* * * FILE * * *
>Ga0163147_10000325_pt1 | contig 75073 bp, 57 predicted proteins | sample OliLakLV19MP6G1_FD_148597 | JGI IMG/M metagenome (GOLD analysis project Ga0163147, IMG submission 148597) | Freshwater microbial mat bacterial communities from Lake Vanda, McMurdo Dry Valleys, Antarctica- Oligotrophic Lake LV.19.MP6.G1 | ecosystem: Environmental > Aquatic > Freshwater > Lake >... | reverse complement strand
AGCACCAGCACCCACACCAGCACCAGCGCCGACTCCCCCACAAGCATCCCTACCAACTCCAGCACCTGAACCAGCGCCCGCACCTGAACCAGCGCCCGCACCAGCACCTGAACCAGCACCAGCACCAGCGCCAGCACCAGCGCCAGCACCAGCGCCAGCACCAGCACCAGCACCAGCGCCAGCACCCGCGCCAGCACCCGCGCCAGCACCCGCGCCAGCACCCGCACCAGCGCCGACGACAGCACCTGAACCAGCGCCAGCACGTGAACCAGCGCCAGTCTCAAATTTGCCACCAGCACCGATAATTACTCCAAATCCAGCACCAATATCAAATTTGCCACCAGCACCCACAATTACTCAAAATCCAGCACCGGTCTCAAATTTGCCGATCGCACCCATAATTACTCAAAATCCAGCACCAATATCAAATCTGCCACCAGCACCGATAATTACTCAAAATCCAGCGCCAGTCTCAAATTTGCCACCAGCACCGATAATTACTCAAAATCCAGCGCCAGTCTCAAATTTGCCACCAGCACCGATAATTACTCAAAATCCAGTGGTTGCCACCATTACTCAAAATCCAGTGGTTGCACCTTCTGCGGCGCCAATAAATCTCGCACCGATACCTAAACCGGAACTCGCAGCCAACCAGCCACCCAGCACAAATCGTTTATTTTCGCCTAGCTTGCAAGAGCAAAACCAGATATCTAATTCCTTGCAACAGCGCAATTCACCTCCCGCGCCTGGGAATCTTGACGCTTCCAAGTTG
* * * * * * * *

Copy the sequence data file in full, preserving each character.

>Ga0163147_10000325_pt1 | contig 75073 bp, 57 predicted proteins | sample OliLakLV19MP6G1_FD_148597 | JGI IMG/M metagenome (GOLD analysis project Ga0163147, IMG submission 148597) | Freshwater microbial mat bacterial communities from Lake Vanda, McMurdo Dry Valleys, Antarctica- Oligotrophic Lake LV.19.MP6.G1 | ecosystem: Environmental > Aquatic > Freshwater > Lake >... | reverse complement strand
AGCACCAGCACCCACACCAGCACCAGCGCCGACTCCCCCACAAGCATCCCTACCAACTCCAGCACCTGAACCAGCGCCCGCACCTGAACCAGCGCCCGCACCAGCACCTGAACCAGCACCAGCACCAGCGCCAGCACCAGCGCCAGCACCAGCGCCAGCACCAGCACCAGCACCAGCGCCAGCACCCGCGCCAGCACCCGCGCCAGCACCCGCGCCAGCACCCGCACCAGCGCCGACGACAGCACCTGAACCAGCGCCAGCACGTGAACCAGCGCCAGTCTCAAATTTGCCACCAGCACCGATAATTACTCCAAATCCAGCACCAATATCAAATTTGCCACCAGCACCCACAATTACTCAAAATCCAGCACCGGTCTCAAATTTGCCGATCGCACCCATAATTACTCAAAATCCAGCACCAATATCAAATCTGCCACCAGCACCGATAATTACTCAAAATCCAGCGCCAGTCTCAAATTTGCCACCAGCACCGATAATTACTCAAAATCCAGCGCCAGTCTCAAATTTGCCACCAGCACCGATAATTACTCAAAATCCAGTGGTTGCCACCATTACTCAAAATCCAGTGGTTGCACCTTCTGCGGCGCCAATAAATCTCGCACCGATACCTAAACCGGAACTCGCAGCCAACCAGCCACCCAGCACAAATCGTTTATTTTCGCCTAGCTTGCAAGAGCAAAACCAGATATCTAATTCCTTGCAACAGCGCAATTCACCTCCCGCGCCTGGGAATCTTGACGCTTCCAAGTTG